gittuf provides a security layer for Git using some concepts introduced by The Update Framework (TUF). Among other features, gittuf handles key management for all developers on the repository, allows you to set permissions for repository branches, tags, files, etc., lets you use new cryptographic algorithms (SHA256, etc.), protects against other attacks Git is vulnerable to, and more — all while being backwards compatible with GitHub, GitLab, etc.
- Products: gittuf is an Open Source Security Foundation (OpenSSF) sandbox project as part of the Supply Chain Integrity Working Group.
Built on top of The Update Framework (TUF), TAF leverages TUF's security capabilities to protect Git repositories and provide archival authentication. Primarily applied in the legal field, it aims to enable government institutions to secure their entire legal supply chain and meet the standards for authentication and preservation set forth in The Uniform Electronic Legal Materials Act. Additionally, a key objective of TAF is to ensure that documents stored in Git repositories remain accessible and verifiable, not just in the immediate future, but for decades and even centuries to come.
- Products: TAF is already being used by several governments, including the District of Columbia, to secure their laws, and by two libraries, including the University of Wisconsin Law Library. The D.C. law library, secured with TAF, is publically accessible on GitHub.
Despite the best efforts of developers most operating system kernels contain flaws, and strategies to defend against triggering them have fallen short. Lind is a new virtual machine design that defends against these bugs by locking all system calls into popular access paths. The design is based on the idea that popular paths—ones used every day to access basic system requests—are much less likely to contain vulnerabilities. This limited kernel access reduces the possibility of interaction with flawed code.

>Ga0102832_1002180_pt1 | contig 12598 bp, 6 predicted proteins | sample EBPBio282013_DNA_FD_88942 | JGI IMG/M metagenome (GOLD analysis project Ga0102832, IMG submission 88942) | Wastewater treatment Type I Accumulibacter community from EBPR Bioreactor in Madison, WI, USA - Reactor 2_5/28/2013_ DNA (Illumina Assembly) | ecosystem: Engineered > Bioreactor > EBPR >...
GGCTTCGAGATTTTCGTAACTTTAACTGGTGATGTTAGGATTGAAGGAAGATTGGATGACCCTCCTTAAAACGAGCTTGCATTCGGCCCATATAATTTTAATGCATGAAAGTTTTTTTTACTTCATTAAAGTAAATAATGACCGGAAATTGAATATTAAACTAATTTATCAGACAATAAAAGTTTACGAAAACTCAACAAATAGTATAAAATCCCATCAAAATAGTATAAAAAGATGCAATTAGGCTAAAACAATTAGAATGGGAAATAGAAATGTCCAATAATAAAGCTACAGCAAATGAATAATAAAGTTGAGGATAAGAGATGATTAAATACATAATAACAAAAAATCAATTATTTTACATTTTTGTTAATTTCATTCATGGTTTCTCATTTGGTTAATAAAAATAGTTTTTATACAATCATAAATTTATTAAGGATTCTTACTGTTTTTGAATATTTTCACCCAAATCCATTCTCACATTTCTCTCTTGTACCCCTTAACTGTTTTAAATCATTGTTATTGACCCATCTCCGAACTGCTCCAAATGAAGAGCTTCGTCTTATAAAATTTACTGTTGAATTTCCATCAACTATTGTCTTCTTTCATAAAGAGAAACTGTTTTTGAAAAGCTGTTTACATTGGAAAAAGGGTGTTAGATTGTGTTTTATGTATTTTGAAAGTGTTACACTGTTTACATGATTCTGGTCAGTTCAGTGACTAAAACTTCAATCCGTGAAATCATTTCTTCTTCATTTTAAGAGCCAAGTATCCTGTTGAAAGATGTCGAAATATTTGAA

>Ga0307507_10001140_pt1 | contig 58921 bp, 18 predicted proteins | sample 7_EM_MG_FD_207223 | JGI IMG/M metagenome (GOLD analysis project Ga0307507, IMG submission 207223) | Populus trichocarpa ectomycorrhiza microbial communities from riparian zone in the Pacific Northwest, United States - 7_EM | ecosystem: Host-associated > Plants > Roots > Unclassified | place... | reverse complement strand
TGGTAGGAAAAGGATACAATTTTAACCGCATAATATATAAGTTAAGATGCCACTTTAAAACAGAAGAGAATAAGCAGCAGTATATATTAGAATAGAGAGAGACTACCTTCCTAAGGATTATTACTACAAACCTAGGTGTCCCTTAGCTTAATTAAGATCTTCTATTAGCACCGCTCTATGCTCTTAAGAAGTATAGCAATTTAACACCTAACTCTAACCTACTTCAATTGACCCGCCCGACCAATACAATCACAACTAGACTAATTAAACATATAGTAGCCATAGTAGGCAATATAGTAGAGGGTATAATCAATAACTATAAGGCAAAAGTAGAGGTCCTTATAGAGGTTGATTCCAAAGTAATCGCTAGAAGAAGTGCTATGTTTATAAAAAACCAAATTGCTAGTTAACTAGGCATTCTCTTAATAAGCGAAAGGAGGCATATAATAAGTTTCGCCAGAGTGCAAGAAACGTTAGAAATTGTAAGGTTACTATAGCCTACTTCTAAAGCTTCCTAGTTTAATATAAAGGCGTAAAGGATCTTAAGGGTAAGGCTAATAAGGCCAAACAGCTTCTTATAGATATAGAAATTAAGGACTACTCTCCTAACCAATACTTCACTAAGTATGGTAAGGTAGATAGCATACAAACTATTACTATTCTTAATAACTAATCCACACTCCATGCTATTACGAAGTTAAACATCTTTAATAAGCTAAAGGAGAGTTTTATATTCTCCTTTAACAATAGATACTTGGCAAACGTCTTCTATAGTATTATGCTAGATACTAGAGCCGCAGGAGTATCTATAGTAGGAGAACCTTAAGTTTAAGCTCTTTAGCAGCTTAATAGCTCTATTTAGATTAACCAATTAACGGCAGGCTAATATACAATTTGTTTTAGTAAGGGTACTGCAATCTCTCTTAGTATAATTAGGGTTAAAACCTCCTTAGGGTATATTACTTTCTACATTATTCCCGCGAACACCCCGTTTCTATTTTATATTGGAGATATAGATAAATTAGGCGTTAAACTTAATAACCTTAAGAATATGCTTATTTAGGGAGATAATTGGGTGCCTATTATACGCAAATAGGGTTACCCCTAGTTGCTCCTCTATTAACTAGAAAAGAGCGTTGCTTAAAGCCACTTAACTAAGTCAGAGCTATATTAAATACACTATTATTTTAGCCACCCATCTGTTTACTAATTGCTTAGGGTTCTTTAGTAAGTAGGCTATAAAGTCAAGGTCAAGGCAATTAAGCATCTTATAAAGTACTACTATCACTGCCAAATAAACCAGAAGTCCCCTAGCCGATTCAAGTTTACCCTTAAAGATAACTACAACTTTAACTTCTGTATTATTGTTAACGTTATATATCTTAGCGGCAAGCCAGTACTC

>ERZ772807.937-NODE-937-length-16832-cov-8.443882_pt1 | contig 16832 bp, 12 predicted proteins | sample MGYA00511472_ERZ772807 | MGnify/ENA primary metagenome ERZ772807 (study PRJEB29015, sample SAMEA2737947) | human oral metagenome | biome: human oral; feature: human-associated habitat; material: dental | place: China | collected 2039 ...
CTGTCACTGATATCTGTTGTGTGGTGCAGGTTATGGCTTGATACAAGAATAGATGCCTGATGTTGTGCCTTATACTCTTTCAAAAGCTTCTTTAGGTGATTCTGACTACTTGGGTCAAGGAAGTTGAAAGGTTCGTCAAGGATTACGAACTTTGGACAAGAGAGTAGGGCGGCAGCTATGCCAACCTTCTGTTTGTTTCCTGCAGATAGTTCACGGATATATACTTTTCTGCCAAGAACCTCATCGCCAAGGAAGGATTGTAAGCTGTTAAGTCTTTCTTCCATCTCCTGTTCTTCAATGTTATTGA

- Products: We are in stealth mode! If you want to be contacted when we publicly release, please send an email to email@example.com.
Within every confusing piece of software code are small patterns that can lead developers to outputs that radically differ from what was intended. In studying these “atoms of confusion” we look to build a firm empirical foundation for reducing code confusion in software development and, thus, also reduce the frequency of buggy and malfunctioning programs.
- Products: The project website provides background on our theory, studies, and analysis for this work. We make all of our study materials and anonymized data openly available so that other researchers can replicate, validate, and build on our findings. Our results have been used to fix bugs in a variety of software projects, including the linux kernel.
During its tenure, the Secure Systems Laboratory has developed, nurtured, and deployed a number of technologies, which have been sunsetted. These projects addressed password protection, secure experimental testbeds, the factors that influence developer perceptions, as well as a vehicle to securely share (and acquire) donated computing resources from desktops, laptops, or smartphones that in some ways anticipated the growth of cloud computing. Though these technologies are no longer being actively developed, the resources generated by these projects can still largely be accessed. You can learn more about these retired technologies by clicking here.